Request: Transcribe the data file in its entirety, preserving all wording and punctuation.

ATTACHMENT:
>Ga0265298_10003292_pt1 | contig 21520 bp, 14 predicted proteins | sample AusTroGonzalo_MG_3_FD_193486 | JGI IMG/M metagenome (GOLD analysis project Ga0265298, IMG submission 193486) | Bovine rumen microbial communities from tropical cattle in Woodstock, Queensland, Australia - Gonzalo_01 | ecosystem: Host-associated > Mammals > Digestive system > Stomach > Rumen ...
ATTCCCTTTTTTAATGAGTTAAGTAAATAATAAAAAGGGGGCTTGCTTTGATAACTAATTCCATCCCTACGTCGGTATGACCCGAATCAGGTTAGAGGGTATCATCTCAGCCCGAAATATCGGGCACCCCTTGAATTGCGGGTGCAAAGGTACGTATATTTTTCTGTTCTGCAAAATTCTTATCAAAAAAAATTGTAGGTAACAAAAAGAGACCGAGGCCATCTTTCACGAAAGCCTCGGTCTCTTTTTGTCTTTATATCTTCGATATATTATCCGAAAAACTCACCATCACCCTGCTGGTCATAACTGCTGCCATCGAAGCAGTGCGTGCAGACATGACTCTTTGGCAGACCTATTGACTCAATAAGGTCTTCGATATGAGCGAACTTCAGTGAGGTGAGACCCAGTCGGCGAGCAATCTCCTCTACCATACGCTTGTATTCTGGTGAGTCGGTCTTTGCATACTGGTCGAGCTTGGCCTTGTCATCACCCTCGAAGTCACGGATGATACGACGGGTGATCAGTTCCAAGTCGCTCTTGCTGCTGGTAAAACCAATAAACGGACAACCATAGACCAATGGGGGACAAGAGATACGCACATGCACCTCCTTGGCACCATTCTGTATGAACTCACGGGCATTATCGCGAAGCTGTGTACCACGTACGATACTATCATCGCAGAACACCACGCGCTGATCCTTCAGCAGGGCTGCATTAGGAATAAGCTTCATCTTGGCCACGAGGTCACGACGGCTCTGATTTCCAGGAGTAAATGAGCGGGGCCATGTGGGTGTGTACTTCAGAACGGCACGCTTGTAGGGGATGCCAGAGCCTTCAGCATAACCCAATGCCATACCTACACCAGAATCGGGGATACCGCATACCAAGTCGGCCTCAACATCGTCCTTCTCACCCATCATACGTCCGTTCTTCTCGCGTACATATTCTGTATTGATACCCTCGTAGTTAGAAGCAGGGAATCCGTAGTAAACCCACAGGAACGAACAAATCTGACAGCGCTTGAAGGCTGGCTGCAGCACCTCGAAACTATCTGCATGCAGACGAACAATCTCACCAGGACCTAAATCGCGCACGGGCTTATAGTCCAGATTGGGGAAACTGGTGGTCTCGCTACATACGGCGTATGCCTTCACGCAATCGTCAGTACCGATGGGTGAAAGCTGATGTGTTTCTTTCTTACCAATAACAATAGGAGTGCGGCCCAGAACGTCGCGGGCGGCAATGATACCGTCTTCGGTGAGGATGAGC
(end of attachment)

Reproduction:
>Ga0265298_10003292_pt1 | contig 21520 bp, 14 predicted proteins | sample AusTroGonzalo_MG_3_FD_193486 | JGI IMG/M metagenome (GOLD analysis project Ga0265298, IMG submission 193486) | Bovine rumen microbial communities from tropical cattle in Woodstock, Queensland, Australia - Gonzalo_01 | ecosystem: Host-associated > Mammals > Digestive system > Stomach > Rumen ...
ATTCCCTTTTTTAATGAGTTAAGTAAATAATAAAAAGGGGGCTTGCTTTGATAACTAATTCCATCCCTACGTCGGTATGACCCGAATCAGGTTAGAGGGTATCATCTCAGCCCGAAATATCGGGCACCCCTTGAATTGCGGGTGCAAAGGTACGTATATTTTTCTGTTCTGCAAAATTCTTATCAAAAAAAATTGTAGGTAACAAAAAGAGACCGAGGCCATCTTTCACGAAAGCCTCGGTCTCTTTTTGTCTTTATATCTTCGATATATTATCCGAAAAACTCACCATCACCCTGCTGGTCATAACTGCTGCCATCGAAGCAGTGCGTGCAGACATGACTCTTTGGCAGACCTATTGACTCAATAAGGTCTTCGATATGAGCGAACTTCAGTGAGGTGAGACCCAGTCGGCGAGCAATCTCCTCTACCATACGCTTGTATTCTGGTGAGTCGGTCTTTGCATACTGGTCGAGCTTGGCCTTGTCATCACCCTCGAAGTCACGGATGATACGACGGGTGATCAGTTCCAAGTCGCTCTTGCTGCTGGTAAAACCAATAAACGGACAACCATAGACCAATGGGGGACAAGAGATACGCACATGCACCTCCTTGGCACCATTCTGTATGAACTCACGGGCATTATCGCGAAGCTGTGTACCACGTACGATACTATCATCGCAGAACACCACGCGCTGATCCTTCAGCAGGGCTGCATTAGGAATAAGCTTCATCTTGGCCACGAGGTCACGACGGCTCTGATTTCCAGGAGTAAATGAGCGGGGCCATGTGGGTGTGTACTTCAGAACGGCACGCTTGTAGGGGATGCCAGAGCCTTCAGCATAACCCAATGCCATACCTACACCAGAATCGGGGATACCGCATACCAAGTCGGCCTCAACATCGTCCTTCTCACCCATCATACGTCCGTTCTTCTCGCGTACATATTCTGTATTGATACCCTCGTAGTTAGAAGCAGGGAATCCGTAGTAAACCCACAGGAACGAACAAATCTGACAGCGCTTGAAGGCTGGCTGCAGCACCTCGAAACTATCTGCATGCAGACGAACAATCTCACCAGGACCTAAATCGCGCACGGGCTTATAGTCCAGATTGGGGAAACTGGTGGTCTCGCTACATACGGCGTATGCCTTCACGCAATCGTCAGTACCGATGGGTGAAAGCTGATGTGTTTCTTTCTTACCAATAACAATAGGAGTGCGGCCCAGAACGTCGCGGGCGGCAATGATACCGTCTTCGGTGAGGATGAGC